Date: November 11, 2018
Place: Emerald Bay State Park, South Lake Tahoe, California
Coordinates: 38.954780, -120.110441
Length: about 6.5 miles
On the second weekend of November we were planning to go on an organized group hike at the Sutter Buttes near Yuba City. Three days before that trip broke out the Camp Fire which decimated the town of Paradise, killing dozens of people and leaving thousands more homeless. The smoke was so heavy and reached so far from the area of the fire that for nearly three weeks the air was hazardous to breath in large regions of Northern California, including the Bay Area.
So we altered our destination to one of the few green spots left in the map of California air quality, and that was Lake Tahoe. Late fall isn't the high season in that area - it's too cold for summer outdoors activities, and no snow cover yet for skiing and snow play. But by the time we got there the little vacation town of South Lake Tahoe was full of people who were looking for breathable air.
The air was certainly good, although very cold. Below freezing temperatures welcomed us when we left our hotel room early on Sunday morning, heading out for the day's hike. It was already mid-morning and the sun was high when we started our hike, yet there was ice on the trail still.
Our hike was at the Emerald Bay State Park. Pappa Quail and I have hiked there many years ago before the chikas were born and I remembered it as a lovely trail and wanted to hike it again. We parked at the Eagle Falls trailhead area and crossed the road to the Rubicon trailhead.
|The trail we hiked as captured by Pappa Quail's GPS|
The trailhead is high above the lakeshore and as we started down on it I kept hearing my chika in the back, "Are we going to all of this back up?"
|Fall Colors uphill of the Rubicon trail.|
The happy sound of running water came from little brooks trickling in the trailsides. Looking closer at these happy streams it was evident that winter was already in the air - the sides of these brooks were frozen still.
|Larger Mountain Monkeyflower, Erythranthe tilingii|
Close to the lake surface we connected to a paved road leading to a boat campground below. There we needed to decide: left or right? Turning right would take us to Eagle Point and the hike would be over sooner. We turned left toward Rubicon Point and followed the road.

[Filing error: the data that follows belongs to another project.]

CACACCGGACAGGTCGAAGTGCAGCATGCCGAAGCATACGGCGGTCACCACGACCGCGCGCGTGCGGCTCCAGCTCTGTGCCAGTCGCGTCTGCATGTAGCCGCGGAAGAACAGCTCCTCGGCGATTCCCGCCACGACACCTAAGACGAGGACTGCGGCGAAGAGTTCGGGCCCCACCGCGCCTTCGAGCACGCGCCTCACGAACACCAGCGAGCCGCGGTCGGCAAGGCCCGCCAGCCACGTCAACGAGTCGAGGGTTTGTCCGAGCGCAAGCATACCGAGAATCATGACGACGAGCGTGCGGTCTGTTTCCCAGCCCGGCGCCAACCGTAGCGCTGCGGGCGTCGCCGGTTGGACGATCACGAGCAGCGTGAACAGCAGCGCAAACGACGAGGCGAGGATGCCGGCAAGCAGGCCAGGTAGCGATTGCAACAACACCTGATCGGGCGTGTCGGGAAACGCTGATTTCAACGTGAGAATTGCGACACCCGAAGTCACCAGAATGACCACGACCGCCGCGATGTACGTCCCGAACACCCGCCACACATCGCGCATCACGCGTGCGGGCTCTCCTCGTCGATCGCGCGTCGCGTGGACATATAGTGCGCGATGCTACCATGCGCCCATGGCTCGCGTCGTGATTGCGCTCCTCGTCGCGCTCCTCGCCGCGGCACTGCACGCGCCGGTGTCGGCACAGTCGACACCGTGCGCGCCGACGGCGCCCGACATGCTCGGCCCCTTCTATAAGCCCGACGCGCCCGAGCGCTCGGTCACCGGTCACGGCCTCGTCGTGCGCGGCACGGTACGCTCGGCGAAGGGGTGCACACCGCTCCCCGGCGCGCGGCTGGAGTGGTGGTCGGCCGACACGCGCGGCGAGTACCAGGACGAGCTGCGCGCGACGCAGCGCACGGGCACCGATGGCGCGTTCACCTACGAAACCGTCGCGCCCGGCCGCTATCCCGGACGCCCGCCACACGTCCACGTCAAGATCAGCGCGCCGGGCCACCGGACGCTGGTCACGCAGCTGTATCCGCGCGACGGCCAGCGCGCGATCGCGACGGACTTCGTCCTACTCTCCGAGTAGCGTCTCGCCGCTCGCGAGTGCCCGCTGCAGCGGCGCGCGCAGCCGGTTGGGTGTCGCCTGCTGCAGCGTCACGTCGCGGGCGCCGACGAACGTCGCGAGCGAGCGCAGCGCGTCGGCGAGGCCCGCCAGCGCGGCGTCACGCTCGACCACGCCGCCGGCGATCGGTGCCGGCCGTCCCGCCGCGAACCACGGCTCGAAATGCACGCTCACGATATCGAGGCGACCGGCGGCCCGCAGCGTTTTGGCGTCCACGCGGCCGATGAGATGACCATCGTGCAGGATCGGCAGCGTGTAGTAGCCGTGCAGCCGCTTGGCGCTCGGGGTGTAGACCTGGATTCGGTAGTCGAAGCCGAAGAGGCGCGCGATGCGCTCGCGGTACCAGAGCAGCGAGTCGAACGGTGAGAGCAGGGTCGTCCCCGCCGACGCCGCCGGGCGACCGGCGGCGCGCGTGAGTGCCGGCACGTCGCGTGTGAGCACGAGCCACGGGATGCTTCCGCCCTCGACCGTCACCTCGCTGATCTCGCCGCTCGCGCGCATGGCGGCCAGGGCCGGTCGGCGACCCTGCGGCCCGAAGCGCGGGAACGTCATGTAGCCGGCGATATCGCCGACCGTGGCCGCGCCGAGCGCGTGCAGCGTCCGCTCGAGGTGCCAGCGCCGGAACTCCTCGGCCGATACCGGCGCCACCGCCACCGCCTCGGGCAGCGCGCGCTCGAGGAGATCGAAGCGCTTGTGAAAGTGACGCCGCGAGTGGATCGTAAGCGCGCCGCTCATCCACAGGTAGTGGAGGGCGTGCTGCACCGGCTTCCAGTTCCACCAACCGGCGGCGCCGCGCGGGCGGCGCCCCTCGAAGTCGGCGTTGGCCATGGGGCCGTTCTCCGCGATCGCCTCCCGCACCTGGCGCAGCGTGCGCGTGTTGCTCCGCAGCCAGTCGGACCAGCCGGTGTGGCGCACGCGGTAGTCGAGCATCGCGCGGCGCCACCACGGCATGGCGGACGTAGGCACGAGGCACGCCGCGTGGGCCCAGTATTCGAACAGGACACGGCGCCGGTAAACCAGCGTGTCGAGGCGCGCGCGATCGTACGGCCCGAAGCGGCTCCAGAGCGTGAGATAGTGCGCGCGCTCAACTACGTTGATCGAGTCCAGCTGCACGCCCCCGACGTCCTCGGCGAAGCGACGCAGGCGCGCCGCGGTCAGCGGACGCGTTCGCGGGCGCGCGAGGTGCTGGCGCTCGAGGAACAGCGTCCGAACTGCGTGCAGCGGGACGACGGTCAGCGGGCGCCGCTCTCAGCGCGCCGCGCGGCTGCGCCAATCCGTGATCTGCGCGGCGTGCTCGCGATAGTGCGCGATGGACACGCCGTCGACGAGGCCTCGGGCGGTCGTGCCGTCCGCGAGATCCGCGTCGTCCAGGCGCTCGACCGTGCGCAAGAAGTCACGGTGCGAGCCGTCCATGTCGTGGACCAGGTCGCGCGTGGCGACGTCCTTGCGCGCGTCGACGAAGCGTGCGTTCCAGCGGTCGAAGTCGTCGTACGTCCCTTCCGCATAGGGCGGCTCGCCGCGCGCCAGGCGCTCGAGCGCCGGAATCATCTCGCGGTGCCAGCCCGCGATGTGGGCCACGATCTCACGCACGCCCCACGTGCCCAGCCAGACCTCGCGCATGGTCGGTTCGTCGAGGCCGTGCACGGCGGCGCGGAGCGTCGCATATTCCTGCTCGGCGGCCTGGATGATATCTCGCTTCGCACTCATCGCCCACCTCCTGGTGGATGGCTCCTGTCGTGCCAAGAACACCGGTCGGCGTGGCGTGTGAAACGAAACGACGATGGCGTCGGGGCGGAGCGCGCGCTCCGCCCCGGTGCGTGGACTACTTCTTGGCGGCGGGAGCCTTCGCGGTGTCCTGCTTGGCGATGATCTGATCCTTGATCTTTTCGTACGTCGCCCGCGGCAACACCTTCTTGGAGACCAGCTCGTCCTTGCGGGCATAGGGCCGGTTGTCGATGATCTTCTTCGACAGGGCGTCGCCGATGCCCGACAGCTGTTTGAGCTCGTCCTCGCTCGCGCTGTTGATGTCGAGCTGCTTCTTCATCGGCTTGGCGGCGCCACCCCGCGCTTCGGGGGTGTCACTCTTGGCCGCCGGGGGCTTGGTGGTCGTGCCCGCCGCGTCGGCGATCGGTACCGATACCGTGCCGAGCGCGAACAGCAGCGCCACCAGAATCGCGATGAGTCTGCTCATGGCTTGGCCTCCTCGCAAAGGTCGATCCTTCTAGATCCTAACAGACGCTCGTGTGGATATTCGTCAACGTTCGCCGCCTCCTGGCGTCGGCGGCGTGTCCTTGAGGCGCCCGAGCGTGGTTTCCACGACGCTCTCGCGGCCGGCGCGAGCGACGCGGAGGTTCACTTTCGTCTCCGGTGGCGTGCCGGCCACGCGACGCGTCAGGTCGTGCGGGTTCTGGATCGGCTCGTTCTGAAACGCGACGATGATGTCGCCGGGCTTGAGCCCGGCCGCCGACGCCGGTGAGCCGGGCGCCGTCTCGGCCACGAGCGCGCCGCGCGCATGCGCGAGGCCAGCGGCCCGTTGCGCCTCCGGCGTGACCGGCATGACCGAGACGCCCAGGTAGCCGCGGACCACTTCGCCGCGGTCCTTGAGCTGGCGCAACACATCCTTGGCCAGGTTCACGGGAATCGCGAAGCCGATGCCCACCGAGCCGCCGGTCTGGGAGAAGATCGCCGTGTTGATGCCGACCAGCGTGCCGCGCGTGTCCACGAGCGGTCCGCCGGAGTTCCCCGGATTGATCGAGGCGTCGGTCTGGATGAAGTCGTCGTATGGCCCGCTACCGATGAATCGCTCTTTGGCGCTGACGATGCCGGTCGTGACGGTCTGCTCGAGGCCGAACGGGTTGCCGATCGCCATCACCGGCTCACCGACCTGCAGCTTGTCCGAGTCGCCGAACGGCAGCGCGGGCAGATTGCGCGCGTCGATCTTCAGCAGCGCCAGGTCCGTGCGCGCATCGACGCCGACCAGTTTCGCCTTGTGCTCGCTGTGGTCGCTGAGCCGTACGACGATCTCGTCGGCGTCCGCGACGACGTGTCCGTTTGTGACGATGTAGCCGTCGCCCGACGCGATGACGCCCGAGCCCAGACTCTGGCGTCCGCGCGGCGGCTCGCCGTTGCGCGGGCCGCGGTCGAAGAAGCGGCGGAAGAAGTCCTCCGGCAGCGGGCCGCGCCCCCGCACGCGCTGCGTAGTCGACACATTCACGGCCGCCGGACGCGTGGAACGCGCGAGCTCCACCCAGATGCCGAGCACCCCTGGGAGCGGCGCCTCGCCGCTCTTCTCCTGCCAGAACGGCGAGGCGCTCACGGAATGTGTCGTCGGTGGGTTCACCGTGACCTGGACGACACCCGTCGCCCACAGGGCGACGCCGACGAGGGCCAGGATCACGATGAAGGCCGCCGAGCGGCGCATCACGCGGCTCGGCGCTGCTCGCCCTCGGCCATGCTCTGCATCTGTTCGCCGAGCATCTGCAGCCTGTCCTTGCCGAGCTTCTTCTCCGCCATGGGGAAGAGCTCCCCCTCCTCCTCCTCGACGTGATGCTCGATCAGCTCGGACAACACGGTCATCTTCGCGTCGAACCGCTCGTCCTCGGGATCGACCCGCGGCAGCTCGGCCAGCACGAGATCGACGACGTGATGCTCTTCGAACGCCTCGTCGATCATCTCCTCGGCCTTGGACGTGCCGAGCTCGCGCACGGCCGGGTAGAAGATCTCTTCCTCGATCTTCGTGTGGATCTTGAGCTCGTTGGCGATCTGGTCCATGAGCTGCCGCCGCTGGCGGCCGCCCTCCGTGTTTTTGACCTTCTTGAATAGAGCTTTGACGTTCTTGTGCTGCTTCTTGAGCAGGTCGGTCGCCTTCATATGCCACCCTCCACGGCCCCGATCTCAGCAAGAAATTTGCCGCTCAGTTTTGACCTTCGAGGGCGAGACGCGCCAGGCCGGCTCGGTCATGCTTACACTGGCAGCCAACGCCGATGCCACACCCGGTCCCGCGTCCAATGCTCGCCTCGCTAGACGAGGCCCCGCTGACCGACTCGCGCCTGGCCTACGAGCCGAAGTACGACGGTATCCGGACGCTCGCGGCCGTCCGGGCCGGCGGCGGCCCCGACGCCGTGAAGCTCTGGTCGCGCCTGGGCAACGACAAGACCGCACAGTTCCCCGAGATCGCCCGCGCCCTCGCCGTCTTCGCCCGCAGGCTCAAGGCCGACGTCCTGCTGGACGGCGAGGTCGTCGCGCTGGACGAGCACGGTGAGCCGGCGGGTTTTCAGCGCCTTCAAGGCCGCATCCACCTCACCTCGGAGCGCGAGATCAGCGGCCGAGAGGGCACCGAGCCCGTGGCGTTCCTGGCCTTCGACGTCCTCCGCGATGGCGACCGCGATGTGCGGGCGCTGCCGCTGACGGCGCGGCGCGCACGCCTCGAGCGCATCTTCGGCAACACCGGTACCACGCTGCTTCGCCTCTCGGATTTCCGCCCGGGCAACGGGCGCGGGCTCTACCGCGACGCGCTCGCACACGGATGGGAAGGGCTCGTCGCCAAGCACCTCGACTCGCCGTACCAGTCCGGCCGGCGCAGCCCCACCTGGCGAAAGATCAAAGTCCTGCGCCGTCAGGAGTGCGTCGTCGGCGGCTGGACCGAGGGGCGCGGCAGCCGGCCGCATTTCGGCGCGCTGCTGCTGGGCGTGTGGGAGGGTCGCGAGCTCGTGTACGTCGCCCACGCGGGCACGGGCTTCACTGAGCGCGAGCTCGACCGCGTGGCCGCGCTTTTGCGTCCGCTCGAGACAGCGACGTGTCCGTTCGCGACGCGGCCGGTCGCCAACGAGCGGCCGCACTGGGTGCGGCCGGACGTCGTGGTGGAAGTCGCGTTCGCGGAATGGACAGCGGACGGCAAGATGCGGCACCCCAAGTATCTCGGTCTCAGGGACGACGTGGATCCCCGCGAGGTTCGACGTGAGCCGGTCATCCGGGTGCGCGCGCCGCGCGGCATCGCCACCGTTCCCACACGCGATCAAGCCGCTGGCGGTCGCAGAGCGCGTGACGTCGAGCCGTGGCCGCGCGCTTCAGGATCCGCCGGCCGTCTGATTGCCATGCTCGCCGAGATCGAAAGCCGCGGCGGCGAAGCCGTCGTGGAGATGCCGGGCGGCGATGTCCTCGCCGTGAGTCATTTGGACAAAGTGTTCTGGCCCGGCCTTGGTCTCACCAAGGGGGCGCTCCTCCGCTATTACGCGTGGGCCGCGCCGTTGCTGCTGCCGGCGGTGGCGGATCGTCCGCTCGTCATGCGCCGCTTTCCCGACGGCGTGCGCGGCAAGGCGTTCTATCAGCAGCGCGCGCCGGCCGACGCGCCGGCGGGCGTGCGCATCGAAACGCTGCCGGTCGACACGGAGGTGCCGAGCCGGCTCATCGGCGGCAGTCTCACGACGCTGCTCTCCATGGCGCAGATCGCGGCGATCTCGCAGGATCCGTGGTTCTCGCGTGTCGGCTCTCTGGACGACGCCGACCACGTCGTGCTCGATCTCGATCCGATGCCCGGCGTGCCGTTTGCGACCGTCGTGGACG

I was surprised to see that many broadleaf trees wore their fall colors still. I expected them to be bare already. Some were indeed (like the aspens in the photo above), but the willows glistened in fall gold, shimmering in the light breeze and bright sunlight.
At the boat camp we took a short break. The chikas and I walked out on the dock but the sharp, cold wind chased us back into the protective woods.
|White-headed Woodpecker, male|
|White-headed Woodpecker, female|
Pappa Quail took photos of birds of blue color along the hike there. There were the impressive Steller's Jay in their brilliant blue plumage,
|Western Bluebird, male|
|Emerald Point far behind the water.|
Suddenly we heard it - loud knocks with a very distinct pattern. Pappa Quail and the elder chika exchanged glances: a pileated woodpecker! We saw two of them below near Emerald Point but they hid to well for a decent photo. The woodpeckers we saw now were more cooperative. There were three of them calling and knocking at the trees near us. Two of them kept flying back and forth between the trees while the third remained distant. They were very busy birds.
I brought the car back to Eagle Point, picked up my family and we all drove back to South Lake Tahoe. It was a very good hike for the day. Now I needed to figure out what hike we would do tomorrow. At the time I had no plan yet.